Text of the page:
Watchdogs outline secrets of Sentinel success

The FBI has made impressive progressive in the past 18 months in modernizing and managing technology, but its flagship data management system, Sentinel, will require vigilance, watchdog experts told Congress Sept. 14.

The FBI launched a program earlier this year to develop Sentinel, after pulling the plug on the $170 million Virtual Case File management system. VCF, which was never deployed after ongoing cost and schedule overruns, was part of the FBI's Trilogy program to modernize the bureau’s obsolete computer systems.

But FBI officials could find themselves facing similar problems if they do not manage Sentinel closely, said Randolph Hite, director of information technology architecture and systems issues at the Government Accountability Office, speaking to the House Appropriations Committee’s Science, the Departments of State, Justice and Commerce and Related Agencies Subcommittee.

“It will be particularly important for the bureau to ensure that it follows the kind of acquisition management practices that our work has shown to be critical for commercial component-based systems to be successful,” Hite said. “If it does not, the FBI increases the likelihood that Sentinel will encounter the same cost, schedule and performance shortfalls as its predecessor, the Virtual Case File,” he said.

But the procurement is not the only challenge. FBI officials must be sure from the start that Sentinel fits with the bureau's new enterprise architecture. Before implementing the system, they must also explain to employees how Sentinel will change the way they work, Hite said.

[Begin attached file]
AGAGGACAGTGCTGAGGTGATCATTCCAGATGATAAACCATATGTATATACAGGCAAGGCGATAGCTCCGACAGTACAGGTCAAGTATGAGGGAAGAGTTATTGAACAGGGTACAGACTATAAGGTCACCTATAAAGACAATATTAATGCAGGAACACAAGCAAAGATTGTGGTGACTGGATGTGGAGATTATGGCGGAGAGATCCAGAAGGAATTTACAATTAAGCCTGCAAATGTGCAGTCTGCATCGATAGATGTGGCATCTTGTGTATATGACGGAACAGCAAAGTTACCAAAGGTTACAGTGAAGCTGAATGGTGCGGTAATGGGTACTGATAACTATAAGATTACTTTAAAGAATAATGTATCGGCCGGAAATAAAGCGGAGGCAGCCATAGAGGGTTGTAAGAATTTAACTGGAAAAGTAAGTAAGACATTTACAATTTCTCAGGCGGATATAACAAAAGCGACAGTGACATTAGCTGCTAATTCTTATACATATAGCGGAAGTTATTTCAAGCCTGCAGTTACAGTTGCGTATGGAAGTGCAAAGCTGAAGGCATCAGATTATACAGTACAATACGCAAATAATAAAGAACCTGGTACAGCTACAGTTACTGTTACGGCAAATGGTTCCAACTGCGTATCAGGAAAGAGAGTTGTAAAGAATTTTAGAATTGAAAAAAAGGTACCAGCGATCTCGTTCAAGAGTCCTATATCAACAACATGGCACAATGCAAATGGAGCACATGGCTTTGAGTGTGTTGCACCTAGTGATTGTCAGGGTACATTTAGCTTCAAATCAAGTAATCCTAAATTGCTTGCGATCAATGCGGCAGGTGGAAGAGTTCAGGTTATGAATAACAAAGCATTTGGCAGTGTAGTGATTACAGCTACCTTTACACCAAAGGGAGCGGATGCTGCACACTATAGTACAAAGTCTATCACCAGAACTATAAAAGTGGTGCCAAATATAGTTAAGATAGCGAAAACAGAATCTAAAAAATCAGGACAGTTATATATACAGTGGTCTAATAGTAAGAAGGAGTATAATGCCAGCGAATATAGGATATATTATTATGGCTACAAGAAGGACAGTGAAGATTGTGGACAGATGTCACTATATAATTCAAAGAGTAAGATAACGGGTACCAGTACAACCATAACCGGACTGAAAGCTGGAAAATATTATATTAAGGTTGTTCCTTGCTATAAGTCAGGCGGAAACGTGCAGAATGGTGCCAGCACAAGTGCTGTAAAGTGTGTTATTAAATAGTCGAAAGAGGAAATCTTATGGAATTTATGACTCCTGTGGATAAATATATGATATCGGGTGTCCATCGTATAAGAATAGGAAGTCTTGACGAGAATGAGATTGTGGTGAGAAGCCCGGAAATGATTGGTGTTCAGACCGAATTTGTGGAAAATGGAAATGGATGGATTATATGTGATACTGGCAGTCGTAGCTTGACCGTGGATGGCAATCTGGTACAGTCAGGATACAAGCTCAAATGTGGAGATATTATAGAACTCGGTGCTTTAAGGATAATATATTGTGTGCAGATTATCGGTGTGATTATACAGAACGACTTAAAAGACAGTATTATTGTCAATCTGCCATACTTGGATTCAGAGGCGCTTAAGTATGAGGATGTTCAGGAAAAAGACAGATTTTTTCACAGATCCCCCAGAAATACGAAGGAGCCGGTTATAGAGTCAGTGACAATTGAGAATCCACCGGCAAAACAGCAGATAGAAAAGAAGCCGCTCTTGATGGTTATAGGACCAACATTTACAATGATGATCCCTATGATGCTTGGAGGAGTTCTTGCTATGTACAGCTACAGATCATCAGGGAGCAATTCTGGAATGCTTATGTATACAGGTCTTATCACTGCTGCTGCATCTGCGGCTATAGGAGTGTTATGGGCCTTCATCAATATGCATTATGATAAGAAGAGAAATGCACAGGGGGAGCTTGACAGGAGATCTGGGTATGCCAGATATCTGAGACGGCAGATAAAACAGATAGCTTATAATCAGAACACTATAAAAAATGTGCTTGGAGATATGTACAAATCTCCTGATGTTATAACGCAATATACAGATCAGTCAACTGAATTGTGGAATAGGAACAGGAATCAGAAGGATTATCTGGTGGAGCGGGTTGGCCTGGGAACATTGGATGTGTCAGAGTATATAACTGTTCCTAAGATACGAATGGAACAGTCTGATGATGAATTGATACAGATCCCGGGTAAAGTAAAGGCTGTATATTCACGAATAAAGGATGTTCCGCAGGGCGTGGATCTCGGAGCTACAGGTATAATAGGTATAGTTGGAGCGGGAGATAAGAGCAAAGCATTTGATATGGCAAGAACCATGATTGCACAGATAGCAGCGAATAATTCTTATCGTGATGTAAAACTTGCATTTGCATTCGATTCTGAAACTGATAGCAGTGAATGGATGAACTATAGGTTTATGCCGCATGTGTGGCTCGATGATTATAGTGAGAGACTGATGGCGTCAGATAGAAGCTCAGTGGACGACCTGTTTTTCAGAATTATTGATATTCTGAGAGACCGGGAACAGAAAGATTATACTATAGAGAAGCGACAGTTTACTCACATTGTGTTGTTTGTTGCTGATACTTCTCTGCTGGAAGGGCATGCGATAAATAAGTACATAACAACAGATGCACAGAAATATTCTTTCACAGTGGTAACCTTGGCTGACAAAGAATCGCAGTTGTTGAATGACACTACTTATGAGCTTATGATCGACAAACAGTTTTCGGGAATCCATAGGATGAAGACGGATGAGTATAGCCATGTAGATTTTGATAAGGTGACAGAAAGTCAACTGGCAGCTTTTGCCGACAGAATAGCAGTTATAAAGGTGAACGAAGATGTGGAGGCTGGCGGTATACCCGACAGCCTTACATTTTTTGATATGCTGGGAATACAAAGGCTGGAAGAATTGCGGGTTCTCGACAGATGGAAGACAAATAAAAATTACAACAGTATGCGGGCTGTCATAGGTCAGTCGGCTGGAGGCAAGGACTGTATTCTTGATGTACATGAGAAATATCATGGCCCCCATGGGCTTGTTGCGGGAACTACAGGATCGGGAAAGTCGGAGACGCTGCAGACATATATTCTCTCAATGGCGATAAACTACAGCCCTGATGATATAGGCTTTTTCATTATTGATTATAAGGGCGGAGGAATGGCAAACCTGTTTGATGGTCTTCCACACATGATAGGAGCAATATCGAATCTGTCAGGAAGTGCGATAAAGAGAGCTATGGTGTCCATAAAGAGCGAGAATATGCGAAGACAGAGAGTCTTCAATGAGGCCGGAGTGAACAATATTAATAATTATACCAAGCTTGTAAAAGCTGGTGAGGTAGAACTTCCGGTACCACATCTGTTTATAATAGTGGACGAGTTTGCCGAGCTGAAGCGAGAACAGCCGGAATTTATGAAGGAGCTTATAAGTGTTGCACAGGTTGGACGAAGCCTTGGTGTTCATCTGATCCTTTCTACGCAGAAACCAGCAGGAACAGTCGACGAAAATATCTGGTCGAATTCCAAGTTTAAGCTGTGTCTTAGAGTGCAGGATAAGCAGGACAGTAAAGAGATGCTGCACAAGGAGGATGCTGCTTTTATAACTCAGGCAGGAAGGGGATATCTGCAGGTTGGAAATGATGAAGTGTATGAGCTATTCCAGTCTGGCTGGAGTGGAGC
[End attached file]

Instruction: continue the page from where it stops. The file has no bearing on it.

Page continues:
One of the FBI's harshest critics, though, said the FBI has come a long way since VCF.

In a February audit, Glenn Fine, the Justice Department’s inspector general, blamed the program's meltdown on poor management and oversight, design modifications during the project, and bad IT investment practices.

But since then, Fine said at the hearing, the “FBI has instituted important [IT] investment management processes and management controls that it did not have when it attempted to complete” VCF.

On the technical side, the FBI has identified design requirements for Sentinel, and it is refining an enterprise architecture that Sentinel will follow, Fine said.

The bureau has a new management team in place, too. It has merged IT functions and management under chief information officer Zalmai Azmi, and it has borrowed Miodrag Lazarevich, a program management expert from the CIA, to be Sentinel’s program manager. The FBI is also creating a professional program management staff to keep Sentinel’s costs and management under control.

Sentinel must still overcome some serious challenges, such as fully staffing and organizing its program management office, Fine said. Another potential problem is that Lazarevich has only a two-year contract with a one-year option to renew, he said, which means the FBI may have to bring in someone else to finish the project.

Rapid turnover of critical management positions weakened the FBI’s ability to successfully complete Trilogy, Fine said. Between November 2001 and February 2005, the FBI had five CIOs and 10 top-level managers involved in Trilogy, he said.


  • Defense
    Ryan D. McCarthy being sworn in as Army Secretary Oct. 10, 2019. (Photo credit: Sgt. Dana Clarke/U.S. Army)

    Army wants to spend nearly $1B on cloud, data by 2025

    Army Secretary Ryan McCarthy said lack of funding or a potential delay in the JEDI cloud bid "strikes to the heart of our concern."

  • Congress
    Rep. Jim Langevin (D-R.I.) at the Hack the Capitol conference Sept. 20, 2018

    Jim Langevin's view from the Hill

    As chairman of of the Intelligence and Emerging Threats and Capabilities subcommittee of the House Armed Services Committe and a member of the House Homeland Security Committee, Rhode Island Democrat Jim Langevin is one of the most influential voices on cybersecurity in Congress.

Stay Connected


Sign up for our newsletter.

I agree to this site's Privacy Policy.